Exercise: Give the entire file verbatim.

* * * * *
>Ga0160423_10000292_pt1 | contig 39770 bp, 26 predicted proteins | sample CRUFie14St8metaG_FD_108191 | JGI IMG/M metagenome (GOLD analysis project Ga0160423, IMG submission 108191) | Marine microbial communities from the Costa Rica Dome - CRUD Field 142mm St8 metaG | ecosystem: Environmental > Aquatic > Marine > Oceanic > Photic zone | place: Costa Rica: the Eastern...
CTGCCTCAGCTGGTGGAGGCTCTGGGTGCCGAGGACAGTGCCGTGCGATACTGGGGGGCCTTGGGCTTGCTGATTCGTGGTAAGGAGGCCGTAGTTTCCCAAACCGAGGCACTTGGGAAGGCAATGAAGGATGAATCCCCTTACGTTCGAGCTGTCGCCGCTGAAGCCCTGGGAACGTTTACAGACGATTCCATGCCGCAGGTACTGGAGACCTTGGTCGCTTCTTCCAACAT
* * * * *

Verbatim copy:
>Ga0160423_10000292_pt1 | contig 39770 bp, 26 predicted proteins | sample CRUFie14St8metaG_FD_108191 | JGI IMG/M metagenome (GOLD analysis project Ga0160423, IMG submission 108191) | Marine microbial communities from the Costa Rica Dome - CRUD Field 142mm St8 metaG | ecosystem: Environmental > Aquatic > Marine > Oceanic > Photic zone | place: Costa Rica: the Eastern...
CTGCCTCAGCTGGTGGAGGCTCTGGGTGCCGAGGACAGTGCCGTGCGATACTGGGGGGCCTTGGGCTTGCTGATTCGTGGTAAGGAGGCCGTAGTTTCCCAAACCGAGGCACTTGGGAAGGCAATGAAGGATGAATCCCCTTACGTTCGAGCTGTCGCCGCTGAAGCCCTGGGAACGTTTACAGACGATTCCATGCCGCAGGTACTGGAGACCTTGGTCGCTTCTTCCAACAT